Senior caregivers list heart disease as one of the major concerns for their senior clients and loved ones. Heart disease is the leading cause of death among the elderly, and it affects both men and women. Looking at the statistics, it’s easy to see why many of us know someone in our lives that has been affected by heart disease.
According to the Centers for Disease Control and Prevention (CDC), every year about 715,000 Americans have a heart attack, and about 600,000 people die of heart disease in the United States every year–that’s 1 in every 4 deaths.
February is, not surprisingly, American Heart Health Month. Cardiovascular disease (CVD) includes heart disease, strokes and high blood pressure. Although some factors can put you at higher risk, such as race and ethnicity, family medical history, and even geographical area, many CVD deaths could be prevented with lifestyle changes such as eating a healthier diet, exercising, and not smoking. Medication may also be necessary to manage conditions like high blood pressure and diabetes.
Healthy habits and a healthy lifestyle can go a long way toward preventing heart disease. Here are some tips from the CDC:
Get a check-up once a year, even if you feel healthy. You know the adage: an ounce of prevention is worth a pound of cure. Have your blood pressure and cholesterol numbers checked regularly. If you have diabetes, talk to your health-care team about how to best manage it. If you need medication, remember to take it.
Eat a healthy diet. Eat lots of fresh fruits and vegetables. Limit your fats and sodium. Whole foods are better than processed. Good nutrition is key.
Exercise regularly. Incorporate exercise into your everyday life. Shoot for 30 minutes of exercise every day.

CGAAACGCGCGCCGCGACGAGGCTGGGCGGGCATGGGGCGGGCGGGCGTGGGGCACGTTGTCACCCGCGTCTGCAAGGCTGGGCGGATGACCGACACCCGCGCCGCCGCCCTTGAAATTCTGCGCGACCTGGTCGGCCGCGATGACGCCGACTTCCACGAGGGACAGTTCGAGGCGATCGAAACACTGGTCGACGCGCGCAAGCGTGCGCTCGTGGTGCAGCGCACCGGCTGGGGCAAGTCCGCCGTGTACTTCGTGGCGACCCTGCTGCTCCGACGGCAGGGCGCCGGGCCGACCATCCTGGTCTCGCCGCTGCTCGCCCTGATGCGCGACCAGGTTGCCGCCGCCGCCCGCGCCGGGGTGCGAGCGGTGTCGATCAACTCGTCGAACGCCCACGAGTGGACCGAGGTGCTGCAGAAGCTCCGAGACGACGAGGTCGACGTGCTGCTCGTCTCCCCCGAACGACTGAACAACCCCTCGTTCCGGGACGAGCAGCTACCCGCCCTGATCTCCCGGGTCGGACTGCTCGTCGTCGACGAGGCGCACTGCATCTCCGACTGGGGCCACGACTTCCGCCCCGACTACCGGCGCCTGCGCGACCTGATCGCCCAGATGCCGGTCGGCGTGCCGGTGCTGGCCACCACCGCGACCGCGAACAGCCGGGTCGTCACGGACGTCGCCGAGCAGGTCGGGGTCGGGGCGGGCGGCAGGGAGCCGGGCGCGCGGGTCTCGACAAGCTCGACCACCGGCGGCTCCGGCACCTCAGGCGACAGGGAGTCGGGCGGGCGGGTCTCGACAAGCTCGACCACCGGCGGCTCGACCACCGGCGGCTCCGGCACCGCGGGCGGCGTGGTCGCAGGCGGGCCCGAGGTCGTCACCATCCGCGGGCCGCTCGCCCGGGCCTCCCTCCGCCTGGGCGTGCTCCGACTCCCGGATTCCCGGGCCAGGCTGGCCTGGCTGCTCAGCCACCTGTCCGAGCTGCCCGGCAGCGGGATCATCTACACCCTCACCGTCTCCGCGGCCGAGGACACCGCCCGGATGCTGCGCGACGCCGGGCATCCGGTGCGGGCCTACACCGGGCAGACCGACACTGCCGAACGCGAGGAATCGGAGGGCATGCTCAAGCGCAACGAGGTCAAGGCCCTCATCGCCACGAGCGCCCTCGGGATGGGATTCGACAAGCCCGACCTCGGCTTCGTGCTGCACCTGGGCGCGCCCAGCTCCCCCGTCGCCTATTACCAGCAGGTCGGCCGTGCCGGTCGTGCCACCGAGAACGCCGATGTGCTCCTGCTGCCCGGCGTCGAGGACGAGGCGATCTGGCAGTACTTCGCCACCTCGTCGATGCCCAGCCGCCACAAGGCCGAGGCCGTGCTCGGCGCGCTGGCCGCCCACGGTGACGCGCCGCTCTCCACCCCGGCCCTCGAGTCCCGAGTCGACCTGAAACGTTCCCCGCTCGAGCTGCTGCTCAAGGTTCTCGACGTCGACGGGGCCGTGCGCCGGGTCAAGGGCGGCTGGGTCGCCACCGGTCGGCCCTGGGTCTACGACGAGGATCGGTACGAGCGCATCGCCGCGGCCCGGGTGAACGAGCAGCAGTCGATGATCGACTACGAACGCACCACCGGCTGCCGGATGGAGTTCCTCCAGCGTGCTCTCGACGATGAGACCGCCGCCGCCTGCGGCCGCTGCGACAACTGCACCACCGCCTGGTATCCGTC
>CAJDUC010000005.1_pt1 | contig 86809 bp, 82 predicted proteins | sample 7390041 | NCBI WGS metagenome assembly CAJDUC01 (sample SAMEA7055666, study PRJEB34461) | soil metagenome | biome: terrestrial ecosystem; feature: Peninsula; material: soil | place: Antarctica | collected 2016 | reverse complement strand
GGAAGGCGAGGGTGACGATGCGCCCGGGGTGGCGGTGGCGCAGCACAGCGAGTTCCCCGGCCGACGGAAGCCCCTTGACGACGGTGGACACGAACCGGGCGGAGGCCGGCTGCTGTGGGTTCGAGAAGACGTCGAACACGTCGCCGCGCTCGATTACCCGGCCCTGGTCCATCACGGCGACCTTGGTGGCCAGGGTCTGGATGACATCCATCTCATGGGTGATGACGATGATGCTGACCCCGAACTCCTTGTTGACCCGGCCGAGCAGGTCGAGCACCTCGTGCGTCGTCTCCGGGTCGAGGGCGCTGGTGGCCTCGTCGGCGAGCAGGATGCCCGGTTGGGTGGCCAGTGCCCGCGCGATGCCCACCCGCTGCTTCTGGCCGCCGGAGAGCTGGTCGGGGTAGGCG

Don't smoke. If you don't smoke, don't start. If you do smoke, quit as soon as possible.
Maintain a healthy weight. Being overweight or obese can increase your risk for CVD. Know your body mass index (BMI) and maintain the optimal weight for your height.
Limit alcohol use. Alcohol can increase your blood pressure. Men should stick to no more than two drinks per day, and women to no more than one.
Seniors living even the healthiest of lifestyles can still fall victim to cardiovascular disease. The elderly and their caregivers should be aware of the following warning signs that necessitate immediate intervention (courtesy of the American Heart Association):
HEART ATTACK WARNING SIGNS
- Chest discomfort
- Discomfort in other parts of the upper body
- Shortness of breath
- Cold sweat, nausea, lightheadedness
STROKE WARNING SIGNS Spot a stroke F.A.S.T.:
- Face Drooping: Does one side of the face droop or is it numb? Ask the person to smile.
- Arm Weakness: Is one arm weak or numb? Ask the person to raise both arms. Does one arm drift downward?
- Speech Difficulty: Is speech slurred, are they unable to speak, or are they hard to understand? Ask the person to repeat a simple sentence, like "the sky is blue." Is the sentence repeated correctly?
- Time to call 9-1-1: If the person shows any of these symptoms, even if the symptoms go away, call 9-1-1 and get them to the hospital immediately.
CARDIAC ARREST WARNING SIGNS
- Sudden loss of responsiveness: no response to tapping on shoulders.
- No normal breathing
If you think you or someone you know is experiencing any of the symptoms above, call 9-1-1 or your emergency response number immediately. Heart attack and stroke are life-and-death emergencies — every second counts. Senior caregivers can receive additional Caregiverlist Basic Training, powered by Caregiver Training University. The 8-hour training course meets senior caregiver orientation training requirements for many states and provides information on how to best care for your senior client or loved one.